The Chicago Daily Tribune 1921-11-14
"W.W. Husband, commissioner general of immigration, came from Washington to attend the conference, which follows disclosures in a series of articles written by Miss Genevieve Forbes for The Chicago Tribune."
Chicago Daily Tribune 1921-11-03
"After my 'forcible release' from Ellis island, I return the next day as an American citizen to see if I can gain protection from the American eagle. I learn that inasmuch as most of the people calling at the island to claim relatives or friends are without influence, money or position, the major 'minor' officials treat them as much as they treat the immigrants. We go first to the information desk, make inquiry, and receive a pass. We are then shoved into a large 'bull pen' enclosed with a high wire fence and guarded by impudent youths, who order us about, ignore our questions, and refuse us any accurate information."
Chicago Daily Tribune 1921-10-26
"'And What's more, we don't need you to butt into our affairs,' is the way the chief inspector shows his approval of my humble and in the beginning, quite unargumentative efforts to help the five girls who have ben forbidden to telephone or telegraph relatives waiting for them while they are held at Ellis Island. The authorities will not release them until their relatives come to claim them; their relatives won't come until the girls notify them; the officials forbid the immigrants to communicate with the outside world. It seems an endless circle. I intimate as much to the inspector."
Chicago Daily Tribune 1921-10-25
"As we climb the stairs we catch glimpses of cages and bars. Self-important officials, holding their jobs because there is an Ellis island, yell and scream at us because we are at Ellis island. The noise is deafening; the procession incessant. At last we aer shoved into a large room with rows of benches, each marked with a different number and accommodating about 100. At the end of each bench is a raised platform and a desk before which an inspector is supposed to sit."
Chicago Daily Tribune 1921-10-24
"'All women and children ashore.' Down the narrow stairs we stumble, an emotionless, hesitant, frightened mass. And always the raucous voices of our two guards, hurling brusque ruthless, often profane commands at us. Even the women who have been most self-possessed are shaking. 'if my husband were here,' whispers one of the women, ' he'd punch that man, even if he had to go to jail for it.'"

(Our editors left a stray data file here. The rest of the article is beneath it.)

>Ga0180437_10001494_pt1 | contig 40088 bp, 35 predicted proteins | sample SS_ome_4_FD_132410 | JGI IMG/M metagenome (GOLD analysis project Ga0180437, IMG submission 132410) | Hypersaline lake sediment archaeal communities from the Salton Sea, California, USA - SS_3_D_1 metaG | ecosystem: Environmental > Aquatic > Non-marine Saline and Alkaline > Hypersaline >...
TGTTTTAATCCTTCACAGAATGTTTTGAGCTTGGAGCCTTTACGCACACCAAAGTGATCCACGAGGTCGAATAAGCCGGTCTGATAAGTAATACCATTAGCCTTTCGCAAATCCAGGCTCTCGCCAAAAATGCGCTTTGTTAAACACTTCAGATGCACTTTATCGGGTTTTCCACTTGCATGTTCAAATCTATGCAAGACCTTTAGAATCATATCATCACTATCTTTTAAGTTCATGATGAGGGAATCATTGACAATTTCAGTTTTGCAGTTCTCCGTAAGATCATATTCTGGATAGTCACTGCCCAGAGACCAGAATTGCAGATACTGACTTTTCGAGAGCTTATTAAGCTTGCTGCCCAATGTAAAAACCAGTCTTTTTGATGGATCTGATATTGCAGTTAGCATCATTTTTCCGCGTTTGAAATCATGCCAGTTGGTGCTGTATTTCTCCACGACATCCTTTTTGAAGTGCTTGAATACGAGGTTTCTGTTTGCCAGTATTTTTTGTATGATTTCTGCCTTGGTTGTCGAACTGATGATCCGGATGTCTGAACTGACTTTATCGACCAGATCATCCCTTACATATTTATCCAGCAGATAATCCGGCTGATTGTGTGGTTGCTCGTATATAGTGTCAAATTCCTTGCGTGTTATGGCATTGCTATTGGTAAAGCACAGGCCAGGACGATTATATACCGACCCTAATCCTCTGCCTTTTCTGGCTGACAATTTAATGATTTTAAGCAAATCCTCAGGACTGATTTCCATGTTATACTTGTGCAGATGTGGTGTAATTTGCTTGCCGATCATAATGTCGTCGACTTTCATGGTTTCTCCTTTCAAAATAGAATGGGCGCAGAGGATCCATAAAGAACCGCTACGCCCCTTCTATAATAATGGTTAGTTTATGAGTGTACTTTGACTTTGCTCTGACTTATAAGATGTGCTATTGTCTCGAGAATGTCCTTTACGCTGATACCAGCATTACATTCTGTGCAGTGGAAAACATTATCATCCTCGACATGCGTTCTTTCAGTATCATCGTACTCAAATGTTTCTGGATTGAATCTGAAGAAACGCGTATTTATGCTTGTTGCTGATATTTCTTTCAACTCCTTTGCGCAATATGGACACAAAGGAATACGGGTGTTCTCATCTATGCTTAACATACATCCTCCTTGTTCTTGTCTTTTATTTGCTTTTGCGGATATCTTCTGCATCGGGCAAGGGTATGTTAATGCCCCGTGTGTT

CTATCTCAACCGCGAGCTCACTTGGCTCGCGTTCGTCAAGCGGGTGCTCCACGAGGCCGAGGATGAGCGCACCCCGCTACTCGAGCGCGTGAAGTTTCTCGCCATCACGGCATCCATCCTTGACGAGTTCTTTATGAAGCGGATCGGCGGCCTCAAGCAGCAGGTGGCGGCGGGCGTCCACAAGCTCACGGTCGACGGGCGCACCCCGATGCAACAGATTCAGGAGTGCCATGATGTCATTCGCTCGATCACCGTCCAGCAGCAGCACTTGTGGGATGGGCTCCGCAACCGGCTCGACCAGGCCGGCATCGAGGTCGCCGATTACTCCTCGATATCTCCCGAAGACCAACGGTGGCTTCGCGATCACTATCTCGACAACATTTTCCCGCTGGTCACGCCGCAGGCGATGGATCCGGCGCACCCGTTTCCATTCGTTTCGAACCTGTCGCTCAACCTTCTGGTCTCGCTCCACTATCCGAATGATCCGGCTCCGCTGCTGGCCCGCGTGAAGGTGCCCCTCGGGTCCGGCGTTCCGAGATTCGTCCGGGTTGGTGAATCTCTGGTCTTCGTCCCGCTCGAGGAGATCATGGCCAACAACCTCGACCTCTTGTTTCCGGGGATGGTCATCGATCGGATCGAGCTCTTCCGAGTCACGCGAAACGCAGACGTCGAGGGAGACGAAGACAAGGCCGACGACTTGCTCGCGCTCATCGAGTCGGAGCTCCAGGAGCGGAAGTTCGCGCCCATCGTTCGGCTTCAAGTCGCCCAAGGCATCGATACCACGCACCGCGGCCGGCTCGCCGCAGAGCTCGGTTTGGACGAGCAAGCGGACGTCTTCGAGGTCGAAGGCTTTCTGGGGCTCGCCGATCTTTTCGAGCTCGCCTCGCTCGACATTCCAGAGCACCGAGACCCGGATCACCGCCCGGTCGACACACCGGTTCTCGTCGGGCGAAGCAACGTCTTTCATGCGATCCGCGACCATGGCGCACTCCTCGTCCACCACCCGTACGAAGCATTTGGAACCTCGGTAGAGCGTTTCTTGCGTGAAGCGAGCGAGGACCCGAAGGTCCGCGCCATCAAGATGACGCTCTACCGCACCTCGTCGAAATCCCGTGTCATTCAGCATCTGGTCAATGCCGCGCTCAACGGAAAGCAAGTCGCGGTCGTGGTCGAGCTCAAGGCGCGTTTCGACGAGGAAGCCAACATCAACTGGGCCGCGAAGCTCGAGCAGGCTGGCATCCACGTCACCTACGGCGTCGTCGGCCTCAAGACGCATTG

Chicago Daily Tribune 1921-10-23
"'Damn you, you're in America now, get in line, d'ye hear? You're in America,' screams the illiterate, uncouth foreigner in charge fo the tender for Ellis Island, as he shoves us, a confused and stumbling mass of men, women and children, on to the upper platform of the ferry. About a third of our number get seats, the rest of us stand; crowded together in the narrow and dirty passage between the staircase and the benches. The floor is filthy."
Chicago Daily Tribune 1921-10-22
'of course they've got to have rules, but why can't they treat us as if we were decent when they enforce them?' asks a little English girl, between sobs, as she puts on her clothes after inspection at quarantine early Monday morning. Compelled from infancy to obey laws and to observe rules, we even some of the most rebellious or stupid of us, have left our native countries believing in the necessity of strictly enforced regulations. But when we see, at the threshold of our new home, petty officials using a bit of gold braid, a uniform, or a subordinate title as a means of insulting women, shaming girls, frightening children, and infuriating men, we cease to reason and begin to argue emotionally, often hysterically.
Chicago Daily Tribune 1921-10-21
We hate them as we love them, our fellow passengers in the steerage, which is the first indication that 'they' over whom first cabin travelers sentimentalize, has become the 'we' of our own circle. I, with five other girls from Queenstown, spend a sleeplessly sleepy night in a stuffy cabin with almost no ventilation. Up at 6:30, we hurry to breakfast, for we are at the first sitting. This is due, in part, to the difference in food for the Jewish groups, who compromise much of the continental delegation, in part to the protest made by the English speaking passengers for preference.